You may not even realize you’re self-conscious, and you may be wondering, “What does self-conscious mean?” That’s a good place to start.

This article will define self-consciousness, show how practically everyone has faced it at one point or another, and give you tips to avoid it.

What Does Self-Conscious Mean?

According to the Merriam-Webster dictionary, self-conscious is defined as “conscious of one’s own acts or states as belonging to or originating in oneself.”[1]

Not so bad, right? There’s another definition, though — one that speaks more to what you’re going through: “feeling uncomfortably conscious of oneself as an object of the observation of others.” For those of us who regularly deal with extreme self-consciousness, that second definition sounds about right.

There are many different ways self-consciousness can spring up. You may feel self-conscious around people you know, like your family members or closest friends. You may feel self-conscious at work, even though you spend hours every week around your co-workers. Or you may feel self-conscious when out in public and surrounded by strangers. However, you probably don’t feel self-conscious when you’re home alone.

How to Stop Being Too Self-Conscious

When you’re in the throes of self-consciousness, it’s nearly impossible to remember how to stop feeling that way. That’s why it’s so important to prepare ahead of time, when you’re feeling ready to tackle the problem instead of succumbing to it.

Here are a variety of ways to feel better about yourself and stop thinking about how others see you.

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1. Ask Yourself, “So What?”

One way to banish negative, self-conscious thoughts is to do just that: banish them.

The next time you walk into a room and feel your face getting red, think to yourself, “So what?” How much does it really matter if people don’t like how you look or act? What’s the worst that could happen?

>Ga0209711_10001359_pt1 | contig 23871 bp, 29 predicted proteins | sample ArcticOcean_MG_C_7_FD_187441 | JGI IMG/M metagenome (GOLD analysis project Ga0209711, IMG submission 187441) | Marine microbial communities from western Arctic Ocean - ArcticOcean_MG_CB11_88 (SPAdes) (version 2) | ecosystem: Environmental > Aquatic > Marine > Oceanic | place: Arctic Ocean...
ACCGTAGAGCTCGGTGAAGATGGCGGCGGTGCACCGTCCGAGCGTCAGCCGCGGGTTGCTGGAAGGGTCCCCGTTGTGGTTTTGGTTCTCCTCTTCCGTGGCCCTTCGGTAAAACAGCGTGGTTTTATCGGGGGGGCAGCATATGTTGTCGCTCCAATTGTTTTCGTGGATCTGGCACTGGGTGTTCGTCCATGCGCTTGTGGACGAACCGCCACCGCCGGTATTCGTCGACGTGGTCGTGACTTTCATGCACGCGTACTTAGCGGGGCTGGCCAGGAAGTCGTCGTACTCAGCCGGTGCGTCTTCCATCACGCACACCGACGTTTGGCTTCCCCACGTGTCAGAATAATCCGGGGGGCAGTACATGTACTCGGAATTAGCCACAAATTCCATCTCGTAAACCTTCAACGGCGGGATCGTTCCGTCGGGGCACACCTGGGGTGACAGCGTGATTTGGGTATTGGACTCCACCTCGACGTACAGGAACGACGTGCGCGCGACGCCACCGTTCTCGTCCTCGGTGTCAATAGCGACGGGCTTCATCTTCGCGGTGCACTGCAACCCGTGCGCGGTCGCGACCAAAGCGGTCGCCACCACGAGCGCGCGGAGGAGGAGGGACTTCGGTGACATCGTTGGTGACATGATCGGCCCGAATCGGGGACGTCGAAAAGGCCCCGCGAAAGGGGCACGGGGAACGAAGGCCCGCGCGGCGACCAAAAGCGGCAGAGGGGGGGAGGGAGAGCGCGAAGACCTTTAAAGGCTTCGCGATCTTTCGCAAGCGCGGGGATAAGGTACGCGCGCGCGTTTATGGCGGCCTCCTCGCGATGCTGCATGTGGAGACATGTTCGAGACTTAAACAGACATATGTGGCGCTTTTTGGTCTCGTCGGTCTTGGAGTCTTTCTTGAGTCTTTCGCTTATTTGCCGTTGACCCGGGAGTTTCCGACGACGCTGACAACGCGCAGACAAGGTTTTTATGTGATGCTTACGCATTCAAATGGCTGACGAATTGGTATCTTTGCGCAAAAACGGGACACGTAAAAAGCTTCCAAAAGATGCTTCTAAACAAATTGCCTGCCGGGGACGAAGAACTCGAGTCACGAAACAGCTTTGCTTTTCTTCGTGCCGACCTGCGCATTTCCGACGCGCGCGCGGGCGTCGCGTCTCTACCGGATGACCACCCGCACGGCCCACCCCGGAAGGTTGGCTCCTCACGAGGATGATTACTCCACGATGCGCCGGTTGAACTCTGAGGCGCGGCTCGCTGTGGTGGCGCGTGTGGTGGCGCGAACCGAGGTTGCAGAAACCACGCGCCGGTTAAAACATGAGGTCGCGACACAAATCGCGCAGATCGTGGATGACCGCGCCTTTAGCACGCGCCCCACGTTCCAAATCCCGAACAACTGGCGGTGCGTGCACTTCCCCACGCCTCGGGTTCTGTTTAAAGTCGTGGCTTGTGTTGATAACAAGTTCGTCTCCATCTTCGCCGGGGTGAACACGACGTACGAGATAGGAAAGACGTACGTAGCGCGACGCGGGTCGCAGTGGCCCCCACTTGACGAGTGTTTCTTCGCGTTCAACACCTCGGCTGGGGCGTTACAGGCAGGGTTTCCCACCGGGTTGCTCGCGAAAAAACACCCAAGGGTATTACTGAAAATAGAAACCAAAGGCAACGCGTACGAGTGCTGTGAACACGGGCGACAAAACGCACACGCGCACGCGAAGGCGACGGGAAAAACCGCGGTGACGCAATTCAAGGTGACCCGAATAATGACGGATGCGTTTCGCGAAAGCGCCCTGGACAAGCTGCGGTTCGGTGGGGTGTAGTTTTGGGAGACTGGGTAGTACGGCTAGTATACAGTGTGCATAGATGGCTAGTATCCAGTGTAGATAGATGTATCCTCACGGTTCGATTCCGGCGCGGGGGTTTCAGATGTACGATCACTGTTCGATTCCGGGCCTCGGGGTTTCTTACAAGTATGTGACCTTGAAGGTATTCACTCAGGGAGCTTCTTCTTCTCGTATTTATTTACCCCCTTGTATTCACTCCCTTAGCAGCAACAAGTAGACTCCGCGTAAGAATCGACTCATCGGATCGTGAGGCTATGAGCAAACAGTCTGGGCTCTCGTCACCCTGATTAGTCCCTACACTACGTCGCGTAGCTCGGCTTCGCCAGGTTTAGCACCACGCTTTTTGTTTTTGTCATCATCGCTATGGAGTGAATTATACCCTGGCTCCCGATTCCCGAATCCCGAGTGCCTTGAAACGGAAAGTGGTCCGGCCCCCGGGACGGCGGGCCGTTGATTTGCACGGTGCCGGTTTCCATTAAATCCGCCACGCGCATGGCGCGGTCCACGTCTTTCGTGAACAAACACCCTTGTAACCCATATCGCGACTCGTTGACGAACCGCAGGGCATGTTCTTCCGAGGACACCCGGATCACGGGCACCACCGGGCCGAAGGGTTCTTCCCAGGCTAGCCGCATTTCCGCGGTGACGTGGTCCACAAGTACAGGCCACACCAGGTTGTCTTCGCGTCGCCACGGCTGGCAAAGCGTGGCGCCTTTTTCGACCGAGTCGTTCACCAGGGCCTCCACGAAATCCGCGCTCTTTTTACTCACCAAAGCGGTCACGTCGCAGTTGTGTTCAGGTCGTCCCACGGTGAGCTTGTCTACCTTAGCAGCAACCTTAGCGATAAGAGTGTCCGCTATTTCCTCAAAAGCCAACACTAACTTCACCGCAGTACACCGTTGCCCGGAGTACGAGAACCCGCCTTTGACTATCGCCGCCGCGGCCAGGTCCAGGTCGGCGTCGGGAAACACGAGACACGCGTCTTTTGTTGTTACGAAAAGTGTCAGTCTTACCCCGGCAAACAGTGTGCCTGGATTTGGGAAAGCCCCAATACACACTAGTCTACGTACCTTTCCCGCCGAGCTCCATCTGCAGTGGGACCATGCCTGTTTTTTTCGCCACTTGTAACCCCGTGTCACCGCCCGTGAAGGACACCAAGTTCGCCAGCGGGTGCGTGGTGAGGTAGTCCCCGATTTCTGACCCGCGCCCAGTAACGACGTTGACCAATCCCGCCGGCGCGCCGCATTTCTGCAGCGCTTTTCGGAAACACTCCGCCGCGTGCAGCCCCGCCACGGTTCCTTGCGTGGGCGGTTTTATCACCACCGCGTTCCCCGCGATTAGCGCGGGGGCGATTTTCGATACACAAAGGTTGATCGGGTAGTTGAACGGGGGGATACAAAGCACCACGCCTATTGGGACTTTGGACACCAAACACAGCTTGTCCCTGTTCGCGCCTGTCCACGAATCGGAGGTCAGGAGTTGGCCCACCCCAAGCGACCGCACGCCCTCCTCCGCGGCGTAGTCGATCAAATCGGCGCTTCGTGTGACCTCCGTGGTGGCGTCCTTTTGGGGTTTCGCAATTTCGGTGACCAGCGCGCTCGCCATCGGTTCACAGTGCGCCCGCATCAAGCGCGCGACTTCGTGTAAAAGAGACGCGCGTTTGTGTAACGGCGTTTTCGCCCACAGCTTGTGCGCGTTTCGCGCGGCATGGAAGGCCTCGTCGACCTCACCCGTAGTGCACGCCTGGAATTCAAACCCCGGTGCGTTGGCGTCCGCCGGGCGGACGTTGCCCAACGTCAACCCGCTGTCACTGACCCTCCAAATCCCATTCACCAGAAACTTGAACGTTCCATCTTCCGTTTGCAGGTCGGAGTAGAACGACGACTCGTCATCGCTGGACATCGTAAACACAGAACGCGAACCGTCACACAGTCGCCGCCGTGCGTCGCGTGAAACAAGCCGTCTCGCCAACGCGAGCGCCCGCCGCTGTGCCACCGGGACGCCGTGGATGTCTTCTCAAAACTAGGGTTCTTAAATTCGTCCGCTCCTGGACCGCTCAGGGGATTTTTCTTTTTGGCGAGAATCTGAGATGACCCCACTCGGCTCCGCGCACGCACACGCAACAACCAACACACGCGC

Most of the time, you’ll find that you don’t have a good answer to this question. Then, you can immediately start assigning such thoughts less importance. With self-awareness, you can acknowledge that your negative thoughts are present and realize that you don’t agree with them.[2] They’re just thoughts, after all.

2. Be Honest

A lie that self-consciousness might tell is that there’s one way to act or feel. Honestly, though, everyone else is just figuring life out as well. There isn’t a preferred way to show up to an event, gathering, or public place. What you can do is be honest with your feelings and thoughts.[3]

If you feel offended by something someone says, you don’t have to smile to be polite or laugh to fit in with the crowd. Instead, you can politely say why you disagree or excuse yourself and find a group of people who you relate to better. If you’re nervous, don’t overcompensate by trying to look relaxed and casual — it’ll be obvious you’re putting on a front. Instead, nothing is more endearing than saying, “I’m a little nervous!” to a room of people who probably feel the exact same way.

On the same note, if you don’t understand why someone wants you to do something, question it. You can do this at work, at home, or even with people you don’t know well. Nobody should force you to do something you don’t want to do.

Also, even if you’re willing to do what’s asked of you, there’s nothing wrong with asking for more clarification. People will realize that you’re not a person to be bossed around.

3. Understand Why You’re Struggling at Work

Being self-conscious at work can get in the way of your daily responsibilities, your relationships with co-workers, and even your career as a whole. If you’re facing some sort of conflict but you’re too nervous to speak up, you may be at the whim of what happens to you instead of taking some control.

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If you’re usually confident at work, you may be wondering where this new self-consciousness is coming from. It’s possible that you’re dealing with burnout.[4] Common signs are anxiety, fatigue and distraction, all of which can leave you feeling under-confident.

4. Succeed at Something

When you create success in your life, it’s easier to feel confident[5] and less self-conscious. If you feel self-conscious at work, finish the project that’s been looming over your head. If you feel self-conscious in the gym, complete an advanced workout class.

Exposing yourself to what you’re scared of and then succeeding at it in some way (even just by finishing it) can do wonders for your self-esteem. The more confidence you build, the more likely you are to have more success in the future, which will create a cycle of confidence-building.

5. Treat All of You — Not Just Your Self-Consciousness

Trying to solve your self-consciousness alone may not treat the root of the problem. Instead, take a well-rounded approach to lower your self-consciousness and build confidence in areas where you may struggle.

Even professional counselors are embracing this holistic type of treatment[6] because they feel that the health of the mind and body are inextricably linked. This approach combines physical, spiritual, and psychological components. Common activities and treatments include meditation, yoga, massage, and healthy changes to diet and exercise.